Nonpoint source water pollution management : Monitoring, assessment and wetland treatment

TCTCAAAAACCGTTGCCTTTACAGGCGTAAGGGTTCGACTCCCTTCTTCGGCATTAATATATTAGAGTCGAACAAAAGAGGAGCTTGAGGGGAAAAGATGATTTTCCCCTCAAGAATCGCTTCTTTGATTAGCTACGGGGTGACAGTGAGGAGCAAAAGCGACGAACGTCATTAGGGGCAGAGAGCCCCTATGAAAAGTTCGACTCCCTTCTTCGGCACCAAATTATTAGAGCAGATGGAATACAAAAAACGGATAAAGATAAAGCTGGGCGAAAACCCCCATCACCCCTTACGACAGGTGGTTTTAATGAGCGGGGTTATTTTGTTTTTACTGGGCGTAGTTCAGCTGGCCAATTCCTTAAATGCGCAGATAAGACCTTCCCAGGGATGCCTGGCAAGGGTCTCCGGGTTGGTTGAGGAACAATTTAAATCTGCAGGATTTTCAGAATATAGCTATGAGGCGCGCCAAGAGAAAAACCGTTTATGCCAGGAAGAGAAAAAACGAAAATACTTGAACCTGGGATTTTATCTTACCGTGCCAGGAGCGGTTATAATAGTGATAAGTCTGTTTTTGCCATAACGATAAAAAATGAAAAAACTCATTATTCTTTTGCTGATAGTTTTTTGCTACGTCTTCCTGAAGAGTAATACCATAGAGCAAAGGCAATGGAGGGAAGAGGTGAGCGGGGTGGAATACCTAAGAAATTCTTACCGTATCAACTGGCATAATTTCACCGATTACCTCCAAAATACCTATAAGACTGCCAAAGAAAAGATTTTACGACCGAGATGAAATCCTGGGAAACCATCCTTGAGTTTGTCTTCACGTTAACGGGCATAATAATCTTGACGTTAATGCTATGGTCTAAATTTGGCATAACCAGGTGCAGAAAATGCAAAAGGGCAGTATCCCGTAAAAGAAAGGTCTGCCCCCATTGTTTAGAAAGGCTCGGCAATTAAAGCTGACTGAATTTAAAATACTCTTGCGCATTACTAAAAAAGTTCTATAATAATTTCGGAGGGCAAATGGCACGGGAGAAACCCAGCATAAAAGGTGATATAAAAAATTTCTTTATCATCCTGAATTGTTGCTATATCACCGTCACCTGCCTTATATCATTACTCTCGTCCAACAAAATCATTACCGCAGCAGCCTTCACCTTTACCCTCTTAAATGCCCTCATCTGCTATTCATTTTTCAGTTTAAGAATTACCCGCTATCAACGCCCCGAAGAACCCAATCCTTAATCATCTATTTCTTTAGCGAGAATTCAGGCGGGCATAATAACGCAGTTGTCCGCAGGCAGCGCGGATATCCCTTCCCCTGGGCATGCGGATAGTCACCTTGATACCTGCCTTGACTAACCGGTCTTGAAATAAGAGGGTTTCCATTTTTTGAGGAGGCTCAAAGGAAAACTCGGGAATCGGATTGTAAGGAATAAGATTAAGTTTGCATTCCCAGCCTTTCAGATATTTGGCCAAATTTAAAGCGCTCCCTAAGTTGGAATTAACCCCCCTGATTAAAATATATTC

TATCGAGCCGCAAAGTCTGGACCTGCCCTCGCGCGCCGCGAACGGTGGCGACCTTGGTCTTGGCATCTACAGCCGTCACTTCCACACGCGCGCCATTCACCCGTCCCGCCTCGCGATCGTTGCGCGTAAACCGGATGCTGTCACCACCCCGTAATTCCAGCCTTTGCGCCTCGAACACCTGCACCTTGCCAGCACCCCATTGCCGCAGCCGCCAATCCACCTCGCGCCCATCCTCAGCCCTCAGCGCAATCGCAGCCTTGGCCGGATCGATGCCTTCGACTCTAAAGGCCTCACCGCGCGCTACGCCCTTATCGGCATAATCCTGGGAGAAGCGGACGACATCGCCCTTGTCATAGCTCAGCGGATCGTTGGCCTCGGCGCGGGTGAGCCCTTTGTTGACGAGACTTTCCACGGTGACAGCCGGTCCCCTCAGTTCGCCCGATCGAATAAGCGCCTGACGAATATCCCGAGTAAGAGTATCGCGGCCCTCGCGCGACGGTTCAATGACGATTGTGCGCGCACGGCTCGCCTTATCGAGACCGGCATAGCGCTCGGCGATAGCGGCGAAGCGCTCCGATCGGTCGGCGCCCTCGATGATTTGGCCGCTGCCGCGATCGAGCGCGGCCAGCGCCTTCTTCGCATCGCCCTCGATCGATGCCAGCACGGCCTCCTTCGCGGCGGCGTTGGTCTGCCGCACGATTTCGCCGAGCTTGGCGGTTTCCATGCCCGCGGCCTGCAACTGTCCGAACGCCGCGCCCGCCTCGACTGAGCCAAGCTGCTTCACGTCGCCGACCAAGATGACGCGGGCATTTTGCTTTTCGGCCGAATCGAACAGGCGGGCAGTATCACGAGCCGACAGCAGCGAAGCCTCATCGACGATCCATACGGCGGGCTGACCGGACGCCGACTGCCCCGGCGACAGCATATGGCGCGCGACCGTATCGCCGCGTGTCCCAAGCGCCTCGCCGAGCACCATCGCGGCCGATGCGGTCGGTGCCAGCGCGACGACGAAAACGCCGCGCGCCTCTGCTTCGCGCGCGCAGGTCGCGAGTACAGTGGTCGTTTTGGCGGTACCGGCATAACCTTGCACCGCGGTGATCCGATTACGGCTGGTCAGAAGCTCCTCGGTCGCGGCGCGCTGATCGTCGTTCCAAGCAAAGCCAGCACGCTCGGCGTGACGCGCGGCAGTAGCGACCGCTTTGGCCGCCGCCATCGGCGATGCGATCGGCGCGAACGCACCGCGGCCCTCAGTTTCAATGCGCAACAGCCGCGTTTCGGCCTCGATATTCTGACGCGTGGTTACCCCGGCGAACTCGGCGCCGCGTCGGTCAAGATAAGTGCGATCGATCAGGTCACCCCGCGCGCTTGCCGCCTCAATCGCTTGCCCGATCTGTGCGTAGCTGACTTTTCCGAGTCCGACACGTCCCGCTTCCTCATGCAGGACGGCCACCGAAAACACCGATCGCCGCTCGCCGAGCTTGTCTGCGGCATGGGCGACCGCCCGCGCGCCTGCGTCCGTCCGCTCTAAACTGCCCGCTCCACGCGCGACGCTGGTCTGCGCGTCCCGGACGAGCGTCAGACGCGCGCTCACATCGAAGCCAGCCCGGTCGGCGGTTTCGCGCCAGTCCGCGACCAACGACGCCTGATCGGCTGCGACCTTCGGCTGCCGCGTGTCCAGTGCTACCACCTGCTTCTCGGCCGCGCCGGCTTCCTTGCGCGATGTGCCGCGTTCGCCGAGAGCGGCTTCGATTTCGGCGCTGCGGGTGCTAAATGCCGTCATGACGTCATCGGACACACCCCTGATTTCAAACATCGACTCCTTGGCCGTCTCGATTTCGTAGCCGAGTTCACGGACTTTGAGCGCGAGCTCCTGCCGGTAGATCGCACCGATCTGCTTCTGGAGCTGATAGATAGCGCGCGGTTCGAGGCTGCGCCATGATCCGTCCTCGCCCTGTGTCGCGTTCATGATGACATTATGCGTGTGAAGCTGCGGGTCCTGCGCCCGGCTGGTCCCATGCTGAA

Abstract: The management of nonpoint (diffuse) sources of-water pollution has received increased attention during the past decade. New techniques that aid in the identification and assessment of these diffuse sources can increase the chances for success of nonpoint source control efforts. This dissertation presents several new strategies for the monitoring, assessment and control of non point sources. The results are based on research in Sweden and Washington State.A framework for definition of monitoring program objectives is presented. It was concluded that it is better to define specific rather than general objectives. This reduces monitoring program costs and can provide more relevant information for decision makers. Stratified and event sampling, and the careful choice of sampling locations arc demonstrated as important components of a nonpoint source monitoring program.Nonpoint source loading estimates can vary significantly depending on the applied estimation technique and the type of data collected from a monitoring program. Analyses showed that a representative cross-section of samples, collected during different flow conditions, is necessary to reduce the possibility of under- or overestimating true loadings. Event sampling is recommended if cost constraints limit the frequency of sample collection. Comparisons between a monitoring- program, designed to address non point sources, and an ongoing routine program showed significant differences between the information obtained, as measured by its validity and reliability.A Geographic Information System (GIS) was developed to perform spatial analyses on land use, soils, topographic and hydrologic in formation for purposes of nonpoint source assessment. The GIS identifies critical areas for sediment-related water quality problems and land resource protection. Comparisons with a concurrent water quality study of non point loadings showed a strong correlation between identified critical areas and the annualloadings of total phosphorus and total suspended solids.The potential for wetlands to reduce sediment and nutrient toadings associated with nonpoint-source runoff was examined in a study of two wetlands. The loading and net removal of sediment and nutrients were found to vary by season, flow conditions and residence time. Removal of total phosphorus occurred during storm conditions, but the overall annual removal was negligible. For nitrate-nitrogen, removal rates were 146 and 262 kg ha-1 yr-1 based on the effective area of the two wetlands.In summary, this dissertation synthesizes several issues important to non point source water pollution management. Specifically, recommendations are made for: (1) directed nonpoint source monitoringefforts, (2) appropriate usage o'f loading estimation techniques, (3) evaluation of the validity and reliability of monitoring program information, (4) application of GlS technology in nonpoint source assessment, and (5) consideration of wctland treatment options for nonpoint sources.
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